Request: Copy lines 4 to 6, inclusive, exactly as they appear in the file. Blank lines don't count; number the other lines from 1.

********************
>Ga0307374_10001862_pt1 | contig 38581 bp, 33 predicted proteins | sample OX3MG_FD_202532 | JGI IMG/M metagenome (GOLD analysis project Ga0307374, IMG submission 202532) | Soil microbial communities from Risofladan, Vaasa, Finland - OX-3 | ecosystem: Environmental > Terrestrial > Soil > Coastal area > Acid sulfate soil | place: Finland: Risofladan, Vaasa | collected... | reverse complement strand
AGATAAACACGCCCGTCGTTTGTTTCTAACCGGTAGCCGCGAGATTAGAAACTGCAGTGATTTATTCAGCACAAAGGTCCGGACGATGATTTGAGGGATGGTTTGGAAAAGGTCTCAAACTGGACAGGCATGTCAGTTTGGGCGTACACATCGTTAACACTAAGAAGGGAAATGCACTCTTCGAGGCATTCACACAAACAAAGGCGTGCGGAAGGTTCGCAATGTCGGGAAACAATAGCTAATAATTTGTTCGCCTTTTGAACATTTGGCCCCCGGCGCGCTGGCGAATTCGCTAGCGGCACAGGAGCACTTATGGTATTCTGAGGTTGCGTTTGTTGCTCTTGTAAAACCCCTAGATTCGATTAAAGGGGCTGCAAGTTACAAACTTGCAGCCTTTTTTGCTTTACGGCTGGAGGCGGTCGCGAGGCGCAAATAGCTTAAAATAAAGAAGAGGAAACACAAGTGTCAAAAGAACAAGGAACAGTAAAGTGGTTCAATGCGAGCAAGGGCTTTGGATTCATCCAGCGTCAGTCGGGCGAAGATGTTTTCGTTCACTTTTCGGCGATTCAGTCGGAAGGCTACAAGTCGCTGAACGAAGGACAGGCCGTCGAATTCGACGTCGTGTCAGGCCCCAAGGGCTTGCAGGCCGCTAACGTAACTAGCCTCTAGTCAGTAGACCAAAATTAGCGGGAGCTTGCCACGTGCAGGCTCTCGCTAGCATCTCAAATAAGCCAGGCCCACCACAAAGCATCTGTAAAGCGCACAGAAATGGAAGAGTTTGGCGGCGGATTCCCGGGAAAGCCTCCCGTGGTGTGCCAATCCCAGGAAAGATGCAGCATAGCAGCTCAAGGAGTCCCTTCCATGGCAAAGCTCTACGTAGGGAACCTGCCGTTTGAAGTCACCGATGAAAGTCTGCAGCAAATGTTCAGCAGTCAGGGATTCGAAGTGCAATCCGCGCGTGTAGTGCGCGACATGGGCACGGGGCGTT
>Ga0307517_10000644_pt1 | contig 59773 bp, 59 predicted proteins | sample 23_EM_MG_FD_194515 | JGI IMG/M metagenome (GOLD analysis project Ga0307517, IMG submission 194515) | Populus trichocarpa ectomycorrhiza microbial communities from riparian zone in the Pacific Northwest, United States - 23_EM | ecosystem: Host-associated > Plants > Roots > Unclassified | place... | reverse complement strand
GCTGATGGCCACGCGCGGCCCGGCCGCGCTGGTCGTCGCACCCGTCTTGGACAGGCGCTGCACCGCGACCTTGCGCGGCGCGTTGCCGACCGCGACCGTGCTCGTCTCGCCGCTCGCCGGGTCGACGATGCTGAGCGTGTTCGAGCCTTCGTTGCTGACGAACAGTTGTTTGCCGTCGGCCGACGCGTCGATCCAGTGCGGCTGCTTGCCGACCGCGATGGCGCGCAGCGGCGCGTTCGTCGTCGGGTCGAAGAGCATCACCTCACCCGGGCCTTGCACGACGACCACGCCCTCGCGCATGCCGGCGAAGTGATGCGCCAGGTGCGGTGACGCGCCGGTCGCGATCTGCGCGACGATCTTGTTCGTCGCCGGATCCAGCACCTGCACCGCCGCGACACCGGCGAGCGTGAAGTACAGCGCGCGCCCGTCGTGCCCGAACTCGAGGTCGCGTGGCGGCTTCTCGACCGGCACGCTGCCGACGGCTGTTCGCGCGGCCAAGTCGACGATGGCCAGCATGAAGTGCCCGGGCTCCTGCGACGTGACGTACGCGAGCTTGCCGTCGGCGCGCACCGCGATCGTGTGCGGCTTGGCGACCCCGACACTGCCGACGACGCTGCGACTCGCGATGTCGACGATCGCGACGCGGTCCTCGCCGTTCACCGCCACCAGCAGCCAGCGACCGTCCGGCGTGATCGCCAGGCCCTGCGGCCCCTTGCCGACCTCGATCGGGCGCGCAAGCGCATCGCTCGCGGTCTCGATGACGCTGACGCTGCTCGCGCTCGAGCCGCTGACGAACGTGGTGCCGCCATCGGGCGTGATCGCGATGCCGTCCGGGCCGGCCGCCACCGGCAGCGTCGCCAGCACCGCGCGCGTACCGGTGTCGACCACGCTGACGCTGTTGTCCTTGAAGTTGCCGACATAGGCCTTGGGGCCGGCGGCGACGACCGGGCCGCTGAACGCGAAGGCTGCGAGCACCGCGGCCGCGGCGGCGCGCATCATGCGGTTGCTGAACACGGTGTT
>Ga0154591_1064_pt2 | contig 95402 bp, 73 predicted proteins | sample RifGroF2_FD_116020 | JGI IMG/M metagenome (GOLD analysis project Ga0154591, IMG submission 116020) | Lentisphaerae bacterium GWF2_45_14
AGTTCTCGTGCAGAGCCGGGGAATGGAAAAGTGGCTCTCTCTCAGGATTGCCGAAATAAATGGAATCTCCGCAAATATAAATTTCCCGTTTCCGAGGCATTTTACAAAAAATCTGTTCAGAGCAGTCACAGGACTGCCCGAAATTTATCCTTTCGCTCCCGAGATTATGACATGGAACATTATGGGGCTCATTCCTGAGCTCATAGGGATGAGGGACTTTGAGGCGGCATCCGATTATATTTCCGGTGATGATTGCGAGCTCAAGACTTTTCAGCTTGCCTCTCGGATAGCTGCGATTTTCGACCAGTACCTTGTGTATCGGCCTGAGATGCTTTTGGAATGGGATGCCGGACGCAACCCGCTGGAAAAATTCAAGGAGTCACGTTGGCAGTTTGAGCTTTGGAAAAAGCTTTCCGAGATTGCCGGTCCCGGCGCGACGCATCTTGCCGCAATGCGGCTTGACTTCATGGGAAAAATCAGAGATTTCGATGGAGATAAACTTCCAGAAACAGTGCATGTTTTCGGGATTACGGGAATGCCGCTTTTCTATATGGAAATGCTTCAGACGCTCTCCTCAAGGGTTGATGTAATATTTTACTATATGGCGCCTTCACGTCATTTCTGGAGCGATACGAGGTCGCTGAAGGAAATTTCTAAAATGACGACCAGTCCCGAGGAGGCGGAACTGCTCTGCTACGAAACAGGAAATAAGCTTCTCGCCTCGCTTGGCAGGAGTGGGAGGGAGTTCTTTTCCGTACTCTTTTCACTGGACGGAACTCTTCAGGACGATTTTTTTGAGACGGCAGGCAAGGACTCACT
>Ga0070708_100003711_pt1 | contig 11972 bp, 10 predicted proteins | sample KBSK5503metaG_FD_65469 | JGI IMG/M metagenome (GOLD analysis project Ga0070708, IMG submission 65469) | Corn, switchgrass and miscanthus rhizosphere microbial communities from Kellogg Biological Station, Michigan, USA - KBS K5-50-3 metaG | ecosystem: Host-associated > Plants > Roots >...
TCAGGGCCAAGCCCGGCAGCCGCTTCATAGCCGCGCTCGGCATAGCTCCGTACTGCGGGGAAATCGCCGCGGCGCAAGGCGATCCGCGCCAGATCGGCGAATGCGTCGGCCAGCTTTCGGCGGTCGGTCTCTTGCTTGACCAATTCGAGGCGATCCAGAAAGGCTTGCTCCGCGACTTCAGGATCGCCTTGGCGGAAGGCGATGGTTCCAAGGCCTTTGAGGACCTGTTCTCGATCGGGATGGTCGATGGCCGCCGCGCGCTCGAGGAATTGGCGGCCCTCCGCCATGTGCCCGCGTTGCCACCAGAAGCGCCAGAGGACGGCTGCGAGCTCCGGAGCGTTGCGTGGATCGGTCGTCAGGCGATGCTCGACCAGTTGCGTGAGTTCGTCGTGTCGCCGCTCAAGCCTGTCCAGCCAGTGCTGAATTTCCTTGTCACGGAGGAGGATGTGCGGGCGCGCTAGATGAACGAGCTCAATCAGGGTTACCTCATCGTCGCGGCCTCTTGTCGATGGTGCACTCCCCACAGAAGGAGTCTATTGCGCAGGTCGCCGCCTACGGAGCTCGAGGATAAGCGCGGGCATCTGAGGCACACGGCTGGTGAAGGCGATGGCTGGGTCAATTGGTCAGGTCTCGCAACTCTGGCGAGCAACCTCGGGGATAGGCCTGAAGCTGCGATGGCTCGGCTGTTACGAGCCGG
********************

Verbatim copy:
GCTGATGGCCACGCGCGGCCCGGCCGCGCTGGTCGTCGCACCCGTCTTGGACAGGCGCTGCACCGCGACCTTGCGCGGCGCGTTGCCGACCGCGACCGTGCTCGTCTCGCCGCTCGCCGGGTCGACGATGCTGAGCGTGTTCGAGCCTTCGTTGCTGACGAACAGTTGTTTGCCGTCGGCCGACGCGTCGATCCAGTGCGGCTGCTTGCCGACCGCGATGGCGCGCAGCGGCGCGTTCGTCGTCGGGTCGAAGAGCATCACCTCACCCGGGCCTTGCACGACGACCACGCCCTCGCGCATGCCGGCGAAGTGATGCGCCAGGTGCGGTGACGCGCCGGTCGCGATCTGCGCGACGATCTTGTTCGTCGCCGGATCCAGCACCTGCACCGCCGCGACACCGGCGAGCGTGAAGTACAGCGCGCGCCCGTCGTGCCCGAACTCGAGGTCGCGTGGCGGCTTCTCGACCGGCACGCTGCCGACGGCTGTTCGCGCGGCCAAGTCGACGATGGCCAGCATGAAGTGCCCGGGCTCCTGCGACGTGACGTACGCGAGCTTGCCGTCGGCGCGCACCGCGATCGTGTGCGGCTTGGCGACCCCGACACTGCCGACGACGCTGCGACTCGCGATGTCGACGATCGCGACGCGGTCCTCGCCGTTCACCGCCACCAGCAGCCAGCGACCGTCCGGCGTGATCGCCAGGCCCTGCGGCCCCTTGCCGACCTCGATCGGGCGCGCAAGCGCATCGCTCGCGGTCTCGATGACGCTGACGCTGCTCGCGCTCGAGCCGCTGACGAACGTGGTGCCGCCATCGGGCGTGATCGCGATGCCGTCCGGGCCGGCCGCCACCGGCAGCGTCGCCAGCACCGCGCGCGTACCGGTGTCGACCACGCTGACGCTGTTGTCCTTGAAGTTGCCGACATAGGCCTTGGGGCCGGCGGCGACGACCGGGCCGCTGAACGCGAAGGCTGCGAGCACCGCGGCCGCGGCGGCGCGCATCATGCGGTTGCTGAACACGGTGTT
>Ga0154591_1064_pt2 | contig 95402 bp, 73 predicted proteins | sample RifGroF2_FD_116020 | JGI IMG/M metagenome (GOLD analysis project Ga0154591, IMG submission 116020) | Lentisphaerae bacterium GWF2_45_14
AGTTCTCGTGCAGAGCCGGGGAATGGAAAAGTGGCTCTCTCTCAGGATTGCCGAAATAAATGGAATCTCCGCAAATATAAATTTCCCGTTTCCGAGGCATTTTACAAAAAATCTGTTCAGAGCAGTCACAGGACTGCCCGAAATTTATCCTTTCGCTCCCGAGATTATGACATGGAACATTATGGGGCTCATTCCTGAGCTCATAGGGATGAGGGACTTTGAGGCGGCATCCGATTATATTTCCGGTGATGATTGCGAGCTCAAGACTTTTCAGCTTGCCTCTCGGATAGCTGCGATTTTCGACCAGTACCTTGTGTATCGGCCTGAGATGCTTTTGGAATGGGATGCCGGACGCAACCCGCTGGAAAAATTCAAGGAGTCACGTTGGCAGTTTGAGCTTTGGAAAAAGCTTTCCGAGATTGCCGGTCCCGGCGCGACGCATCTTGCCGCAATGCGGCTTGACTTCATGGGAAAAATCAGAGATTTCGATGGAGATAAACTTCCAGAAACAGTGCATGTTTTCGGGATTACGGGAATGCCGCTTTTCTATATGGAAATGCTTCAGACGCTCTCCTCAAGGGTTGATGTAATATTTTACTATATGGCGCCTTCACGTCATTTCTGGAGCGATACGAGGTCGCTGAAGGAAATTTCTAAAATGACGACCAGTCCCGAGGAGGCGGAACTGCTCTGCTACGAAACAGGAAATAAGCTTCTCGCCTCGCTTGGCAGGAGTGGGAGGGAGTTCTTTTCCGTACTCTTTTCACTGGACGGAACTCTTCAGGACGATTTTTTTGAGACGGCAGGCAAGGACTCACT